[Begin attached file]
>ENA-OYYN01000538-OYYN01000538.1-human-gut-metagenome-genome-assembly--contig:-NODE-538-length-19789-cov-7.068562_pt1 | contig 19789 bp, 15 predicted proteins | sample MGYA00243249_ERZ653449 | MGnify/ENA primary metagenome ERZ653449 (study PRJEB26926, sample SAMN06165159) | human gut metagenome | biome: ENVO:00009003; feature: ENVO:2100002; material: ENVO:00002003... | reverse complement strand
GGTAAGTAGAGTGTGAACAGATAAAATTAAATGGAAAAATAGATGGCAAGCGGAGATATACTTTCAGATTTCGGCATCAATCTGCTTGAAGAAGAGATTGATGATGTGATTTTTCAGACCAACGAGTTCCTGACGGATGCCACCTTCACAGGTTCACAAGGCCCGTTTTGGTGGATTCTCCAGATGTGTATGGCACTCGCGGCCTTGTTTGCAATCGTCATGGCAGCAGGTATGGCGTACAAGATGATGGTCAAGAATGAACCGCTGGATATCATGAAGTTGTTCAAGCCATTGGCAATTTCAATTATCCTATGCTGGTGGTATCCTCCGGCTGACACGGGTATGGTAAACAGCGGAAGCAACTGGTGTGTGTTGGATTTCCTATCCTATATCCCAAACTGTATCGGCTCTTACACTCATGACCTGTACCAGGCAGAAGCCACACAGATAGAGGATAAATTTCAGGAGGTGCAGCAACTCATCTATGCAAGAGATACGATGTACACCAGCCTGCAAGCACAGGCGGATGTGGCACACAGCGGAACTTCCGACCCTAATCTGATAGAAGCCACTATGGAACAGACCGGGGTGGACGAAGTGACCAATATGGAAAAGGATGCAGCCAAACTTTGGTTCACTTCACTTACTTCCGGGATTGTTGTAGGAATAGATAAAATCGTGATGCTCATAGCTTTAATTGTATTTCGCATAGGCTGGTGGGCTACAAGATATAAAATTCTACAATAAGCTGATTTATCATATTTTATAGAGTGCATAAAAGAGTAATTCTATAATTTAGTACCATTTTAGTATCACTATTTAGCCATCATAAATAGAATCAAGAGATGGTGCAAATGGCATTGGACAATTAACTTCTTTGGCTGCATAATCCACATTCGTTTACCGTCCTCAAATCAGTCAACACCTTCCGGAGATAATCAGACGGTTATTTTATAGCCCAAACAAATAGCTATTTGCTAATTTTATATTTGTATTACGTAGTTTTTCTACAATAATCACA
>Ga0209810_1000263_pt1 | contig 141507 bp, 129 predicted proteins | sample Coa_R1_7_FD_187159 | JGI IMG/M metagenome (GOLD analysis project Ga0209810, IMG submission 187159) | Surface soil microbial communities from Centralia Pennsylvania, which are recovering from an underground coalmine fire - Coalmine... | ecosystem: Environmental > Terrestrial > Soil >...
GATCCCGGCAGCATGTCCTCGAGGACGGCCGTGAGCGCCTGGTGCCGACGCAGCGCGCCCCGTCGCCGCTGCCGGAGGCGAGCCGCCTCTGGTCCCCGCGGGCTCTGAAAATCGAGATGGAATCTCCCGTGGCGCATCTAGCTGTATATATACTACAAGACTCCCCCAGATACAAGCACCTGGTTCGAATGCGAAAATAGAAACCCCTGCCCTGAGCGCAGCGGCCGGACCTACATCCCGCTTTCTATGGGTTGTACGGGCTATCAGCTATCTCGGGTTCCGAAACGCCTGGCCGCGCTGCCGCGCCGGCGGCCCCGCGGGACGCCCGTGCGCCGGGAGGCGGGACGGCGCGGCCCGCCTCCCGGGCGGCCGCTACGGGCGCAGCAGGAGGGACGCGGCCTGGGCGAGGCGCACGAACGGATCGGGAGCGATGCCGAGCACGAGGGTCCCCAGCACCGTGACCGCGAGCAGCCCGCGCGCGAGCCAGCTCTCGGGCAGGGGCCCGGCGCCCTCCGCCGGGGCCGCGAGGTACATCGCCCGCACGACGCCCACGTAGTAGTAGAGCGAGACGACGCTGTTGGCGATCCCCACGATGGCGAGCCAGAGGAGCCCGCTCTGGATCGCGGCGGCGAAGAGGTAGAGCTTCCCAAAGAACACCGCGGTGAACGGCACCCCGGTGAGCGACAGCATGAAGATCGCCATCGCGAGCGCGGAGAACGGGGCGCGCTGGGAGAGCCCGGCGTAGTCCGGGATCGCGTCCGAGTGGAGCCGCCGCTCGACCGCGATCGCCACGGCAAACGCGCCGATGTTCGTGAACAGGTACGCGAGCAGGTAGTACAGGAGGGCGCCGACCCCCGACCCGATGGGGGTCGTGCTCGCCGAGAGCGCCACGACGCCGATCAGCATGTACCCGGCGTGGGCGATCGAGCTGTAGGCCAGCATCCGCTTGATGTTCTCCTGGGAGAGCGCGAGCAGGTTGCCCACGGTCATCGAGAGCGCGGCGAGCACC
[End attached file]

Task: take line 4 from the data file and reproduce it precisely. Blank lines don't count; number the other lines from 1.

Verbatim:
GATCCCGGCAGCATGTCCTCGAGGACGGCCGTGAGCGCCTGGTGCCGACGCAGCGCGCCCCGTCGCCGCTGCCGGAGGCGAGCCGCCTCTGGTCCCCGCGGGCTCTGAAAATCGAGATGGAATCTCCCGTGGCGCATCTAGCTGTATATATACTACAAGACTCCCCCAGATACAAGCACCTGGTTCGAATGCGAAAATAGAAACCCCTGCCCTGAGCGCAGCGGCCGGACCTACATCCCGCTTTCTATGGGTTGTACGGGCTATCAGCTATCTCGGGTTCCGAAACGCCTGGCCGCGCTGCCGCGCCGGCGGCCCCGCGGGACGCCCGTGCGCCGGGAGGCGGGACGGCGCGGCCCGCCTCCCGGGCGGCCGCTACGGGCGCAGCAGGAGGGACGCGGCCTGGGCGAGGCGCACGAACGGATCGGGAGCGATGCCGAGCACGAGGGTCCCCAGCACCGTGACCGCGAGCAGCCCGCGCGCGAGCCAGCTCTCGGGCAGGGGCCCGGCGCCCTCCGCCGGGGCCGCGAGGTACATCGCCCGCACGACGCCCACGTAGTAGTAGAGCGAGACGACGCTGTTGGCGATCCCCACGATGGCGAGCCAGAGGAGCCCGCTCTGGATCGCGGCGGCGAAGAGGTAGAGCTTCCCAAAGAACACCGCGGTGAACGGCACCCCGGTGAGCGACAGCATGAAGATCGCCATCGCGAGCGCGGAGAACGGGGCGCGCTGGGAGAGCCCGGCGTAGTCCGGGATCGCGTCCGAGTGGAGCCGCCGCTCGACCGCGATCGCCACGGCAAACGCGCCGATGTTCGTGAACAGGTACGCGAGCAGGTAGTACAGGAGGGCGCCGACCCCCGACCCGATGGGGGTCGTGCTCGCCGAGAGCGCCACGACGCCGATCAGCATGTACCCGGCGTGGGCGATCGAGCTGTAGGCCAGCATCCGCTTGATGTTCTCCTGGGAGAGCGCGAGCAGGTTGCCCACGGTCATCGAGAGCGCGGCGAGCACC